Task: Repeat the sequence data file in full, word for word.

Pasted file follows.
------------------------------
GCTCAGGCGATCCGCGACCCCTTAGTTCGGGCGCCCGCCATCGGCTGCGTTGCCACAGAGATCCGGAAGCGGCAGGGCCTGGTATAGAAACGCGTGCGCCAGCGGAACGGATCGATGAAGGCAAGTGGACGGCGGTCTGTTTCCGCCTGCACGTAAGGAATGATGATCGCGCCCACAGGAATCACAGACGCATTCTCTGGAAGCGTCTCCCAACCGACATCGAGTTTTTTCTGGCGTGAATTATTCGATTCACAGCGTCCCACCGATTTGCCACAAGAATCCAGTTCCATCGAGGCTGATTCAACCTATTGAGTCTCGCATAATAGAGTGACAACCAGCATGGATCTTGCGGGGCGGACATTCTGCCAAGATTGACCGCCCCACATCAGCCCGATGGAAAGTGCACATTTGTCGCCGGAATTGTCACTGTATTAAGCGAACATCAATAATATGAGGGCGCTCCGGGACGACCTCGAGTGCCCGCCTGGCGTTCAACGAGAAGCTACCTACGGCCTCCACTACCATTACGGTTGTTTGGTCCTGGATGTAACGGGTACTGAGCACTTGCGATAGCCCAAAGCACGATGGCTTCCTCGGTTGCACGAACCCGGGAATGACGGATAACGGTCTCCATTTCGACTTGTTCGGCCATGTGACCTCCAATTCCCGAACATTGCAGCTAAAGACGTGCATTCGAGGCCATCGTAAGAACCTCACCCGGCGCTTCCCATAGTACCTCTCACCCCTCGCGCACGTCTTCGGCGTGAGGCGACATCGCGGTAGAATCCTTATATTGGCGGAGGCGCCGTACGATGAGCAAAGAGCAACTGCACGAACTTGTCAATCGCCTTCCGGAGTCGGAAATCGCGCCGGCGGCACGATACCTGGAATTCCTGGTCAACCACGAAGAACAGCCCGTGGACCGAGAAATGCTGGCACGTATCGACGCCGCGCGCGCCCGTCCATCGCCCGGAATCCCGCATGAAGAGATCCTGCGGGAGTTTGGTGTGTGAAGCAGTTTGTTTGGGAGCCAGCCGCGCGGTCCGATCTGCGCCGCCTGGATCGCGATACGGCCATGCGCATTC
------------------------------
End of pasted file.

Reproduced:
GCTCAGGCGATCCGCGACCCCTTAGTTCGGGCGCCCGCCATCGGCTGCGTTGCCACAGAGATCCGGAAGCGGCAGGGCCTGGTATAGAAACGCGTGCGCCAGCGGAACGGATCGATGAAGGCAAGTGGACGGCGGTCTGTTTCCGCCTGCACGTAAGGAATGATGATCGCGCCCACAGGAATCACAGACGCATTCTCTGGAAGCGTCTCCCAACCGACATCGAGTTTTTTCTGGCGTGAATTATTCGATTCACAGCGTCCCACCGATTTGCCACAAGAATCCAGTTCCATCGAGGCTGATTCAACCTATTGAGTCTCGCATAATAGAGTGACAACCAGCATGGATCTTGCGGGGCGGACATTCTGCCAAGATTGACCGCCCCACATCAGCCCGATGGAAAGTGCACATTTGTCGCCGGAATTGTCACTGTATTAAGCGAACATCAATAATATGAGGGCGCTCCGGGACGACCTCGAGTGCCCGCCTGGCGTTCAACGAGAAGCTACCTACGGCCTCCACTACCATTACGGTTGTTTGGTCCTGGATGTAACGGGTACTGAGCACTTGCGATAGCCCAAAGCACGATGGCTTCCTCGGTTGCACGAACCCGGGAATGACGGATAACGGTCTCCATTTCGACTTGTTCGGCCATGTGACCTCCAATTCCCGAACATTGCAGCTAAAGACGTGCATTCGAGGCCATCGTAAGAACCTCACCCGGCGCTTCCCATAGTACCTCTCACCCCTCGCGCACGTCTTCGGCGTGAGGCGACATCGCGGTAGAATCCTTATATTGGCGGAGGCGCCGTACGATGAGCAAAGAGCAACTGCACGAACTTGTCAATCGCCTTCCGGAGTCGGAAATCGCGCCGGCGGCACGATACCTGGAATTCCTGGTCAACCACGAAGAACAGCCCGTGGACCGAGAAATGCTGGCACGTATCGACGCCGCGCGCGCCCGTCCATCGCCCGGAATCCCGCATGAAGAGATCCTGCGGGAGTTTGGTGTGTGAAGCAGTTTGTTTGGGAGCCAGCCGCGCGGTCCGATCTGCGCCGCCTGGATCGCGATACGGCCATGCGCATTC